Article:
Horn had nine receptions in the game and now has 505 for his career, with 452 of them coming since joining the Saints as an unrestricted free agent in 2000.

--Shortly after Horn recorded his 500th career reception, second-year wide receiver Devery Henderson caught his first NFL pass -- a 13-yarder from Aaron Brooks.

Henderson, a second-round draft pick in 2004, was active for only two games and played in one last season. He added two more catches in the second half and finished the game with three receptions for 42 yards.

--Horn caught nine passes for 143 yards against the Giants and Donte Stallworth added eight receptions for a career-high 141 yards -- giving the Saints dual 100-yard receivers for only the fourth time in club history.

The last time it happened was on Dec. 3, 2000 when Horn had 170 yards and Robert Wilson added 122 yards against the Denver Broncos in the Superdome.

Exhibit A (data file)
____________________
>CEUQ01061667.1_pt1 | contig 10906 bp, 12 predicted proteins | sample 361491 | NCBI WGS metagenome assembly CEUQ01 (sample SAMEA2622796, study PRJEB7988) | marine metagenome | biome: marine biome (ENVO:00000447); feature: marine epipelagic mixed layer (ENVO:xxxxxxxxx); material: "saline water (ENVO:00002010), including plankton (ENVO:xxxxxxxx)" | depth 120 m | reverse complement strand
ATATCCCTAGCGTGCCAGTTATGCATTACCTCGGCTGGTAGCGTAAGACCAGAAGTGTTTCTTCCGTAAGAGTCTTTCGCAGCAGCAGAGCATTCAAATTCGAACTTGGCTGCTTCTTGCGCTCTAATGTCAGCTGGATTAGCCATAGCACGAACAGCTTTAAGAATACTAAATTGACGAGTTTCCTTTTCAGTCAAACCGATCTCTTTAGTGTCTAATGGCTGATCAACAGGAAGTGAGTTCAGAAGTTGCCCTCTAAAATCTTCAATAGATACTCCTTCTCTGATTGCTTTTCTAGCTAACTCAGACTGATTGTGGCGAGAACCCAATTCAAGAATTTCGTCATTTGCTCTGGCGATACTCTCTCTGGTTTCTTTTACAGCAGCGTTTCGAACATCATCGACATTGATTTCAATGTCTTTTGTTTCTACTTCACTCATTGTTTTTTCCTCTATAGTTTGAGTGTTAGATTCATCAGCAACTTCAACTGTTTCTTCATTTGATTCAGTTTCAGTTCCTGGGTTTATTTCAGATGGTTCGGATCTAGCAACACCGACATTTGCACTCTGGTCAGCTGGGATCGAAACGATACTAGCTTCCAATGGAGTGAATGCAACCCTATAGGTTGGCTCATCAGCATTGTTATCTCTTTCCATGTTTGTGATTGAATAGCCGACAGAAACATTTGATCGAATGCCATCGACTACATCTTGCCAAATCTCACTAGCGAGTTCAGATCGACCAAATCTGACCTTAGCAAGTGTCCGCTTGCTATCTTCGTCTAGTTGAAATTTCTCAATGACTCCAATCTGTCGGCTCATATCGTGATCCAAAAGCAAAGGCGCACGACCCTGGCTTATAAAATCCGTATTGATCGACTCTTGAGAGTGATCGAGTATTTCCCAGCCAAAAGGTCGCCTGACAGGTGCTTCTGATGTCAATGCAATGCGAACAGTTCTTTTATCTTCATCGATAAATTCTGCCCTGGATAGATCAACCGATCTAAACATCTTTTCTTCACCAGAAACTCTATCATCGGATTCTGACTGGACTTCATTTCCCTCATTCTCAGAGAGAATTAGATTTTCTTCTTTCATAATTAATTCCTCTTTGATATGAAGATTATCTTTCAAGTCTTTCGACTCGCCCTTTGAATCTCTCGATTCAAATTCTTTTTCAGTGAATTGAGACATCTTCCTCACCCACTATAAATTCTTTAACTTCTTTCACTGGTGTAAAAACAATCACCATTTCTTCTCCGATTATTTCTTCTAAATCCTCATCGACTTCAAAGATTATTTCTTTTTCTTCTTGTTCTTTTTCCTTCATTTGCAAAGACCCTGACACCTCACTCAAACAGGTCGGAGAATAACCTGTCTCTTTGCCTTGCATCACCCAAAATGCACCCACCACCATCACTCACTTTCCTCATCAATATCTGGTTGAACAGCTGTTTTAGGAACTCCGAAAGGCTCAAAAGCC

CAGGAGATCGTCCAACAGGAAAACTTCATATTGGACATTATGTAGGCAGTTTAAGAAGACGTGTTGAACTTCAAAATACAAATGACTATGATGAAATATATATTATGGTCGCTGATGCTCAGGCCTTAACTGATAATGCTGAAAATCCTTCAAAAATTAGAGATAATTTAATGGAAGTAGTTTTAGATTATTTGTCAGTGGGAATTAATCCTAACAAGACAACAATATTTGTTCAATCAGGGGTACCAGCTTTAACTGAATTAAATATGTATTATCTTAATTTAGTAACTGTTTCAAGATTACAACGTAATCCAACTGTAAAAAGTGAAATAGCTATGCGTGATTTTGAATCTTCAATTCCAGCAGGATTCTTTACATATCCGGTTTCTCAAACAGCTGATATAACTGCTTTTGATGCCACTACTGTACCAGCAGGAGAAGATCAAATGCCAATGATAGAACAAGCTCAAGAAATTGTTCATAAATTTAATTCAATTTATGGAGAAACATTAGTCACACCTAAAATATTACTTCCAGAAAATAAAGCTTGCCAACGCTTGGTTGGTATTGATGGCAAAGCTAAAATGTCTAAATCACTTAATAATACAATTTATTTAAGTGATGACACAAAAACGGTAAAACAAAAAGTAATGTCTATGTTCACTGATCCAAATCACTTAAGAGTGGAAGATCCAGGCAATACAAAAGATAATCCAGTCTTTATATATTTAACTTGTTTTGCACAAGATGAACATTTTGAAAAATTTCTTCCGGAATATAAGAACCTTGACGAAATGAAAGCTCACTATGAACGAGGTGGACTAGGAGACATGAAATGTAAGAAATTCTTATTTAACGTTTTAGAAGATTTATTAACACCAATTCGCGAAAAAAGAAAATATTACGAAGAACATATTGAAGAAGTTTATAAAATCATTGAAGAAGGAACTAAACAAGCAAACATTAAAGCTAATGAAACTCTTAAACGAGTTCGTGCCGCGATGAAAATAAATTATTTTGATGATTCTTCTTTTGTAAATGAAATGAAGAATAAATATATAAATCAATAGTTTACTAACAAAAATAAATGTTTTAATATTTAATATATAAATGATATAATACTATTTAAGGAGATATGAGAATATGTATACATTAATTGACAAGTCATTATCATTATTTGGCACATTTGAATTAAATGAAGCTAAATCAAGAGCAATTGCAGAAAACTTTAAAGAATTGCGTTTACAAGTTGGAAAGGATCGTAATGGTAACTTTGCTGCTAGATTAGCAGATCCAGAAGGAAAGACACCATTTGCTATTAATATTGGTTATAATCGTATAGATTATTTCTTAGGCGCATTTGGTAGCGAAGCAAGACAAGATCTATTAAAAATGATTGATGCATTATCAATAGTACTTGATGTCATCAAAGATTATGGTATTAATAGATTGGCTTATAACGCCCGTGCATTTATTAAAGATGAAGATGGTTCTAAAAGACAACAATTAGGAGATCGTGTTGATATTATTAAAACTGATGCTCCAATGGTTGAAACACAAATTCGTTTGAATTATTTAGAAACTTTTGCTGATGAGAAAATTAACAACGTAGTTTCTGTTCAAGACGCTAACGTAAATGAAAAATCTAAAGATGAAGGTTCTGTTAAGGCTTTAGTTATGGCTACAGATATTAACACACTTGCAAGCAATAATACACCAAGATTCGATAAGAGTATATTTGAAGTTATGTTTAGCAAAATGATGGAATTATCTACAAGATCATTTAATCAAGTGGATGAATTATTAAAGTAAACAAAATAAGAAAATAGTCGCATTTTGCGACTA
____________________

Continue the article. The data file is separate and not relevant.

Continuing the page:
Horn now has 25 100-yard receiving games in five-plus seasons with the Saints.

--The Saints had six turnovers on three fumbles and three interceptions in Monday night's 27-10 loss to the Giants, which ended their five-game winning streak dating to last season.

In a four-game winning streak to end the 2004 season that helped them finish 8-8, the Saints had a total of five turnovers (four interceptions and one fumble).

--Since they were officially the home team in Monday night's game with the Giants, the Saints now have an 18-23 record at "home" since Jim Haslett took over as coach in 2000. They are 25-16 on the road.

BY THE NUMBERS: 1 - Sack by the Saints' defense in their first two games. The Saints, who had 37 sacks last season, are tied for last in the NFL with the Oakland Raiders and Baltimore Ravens.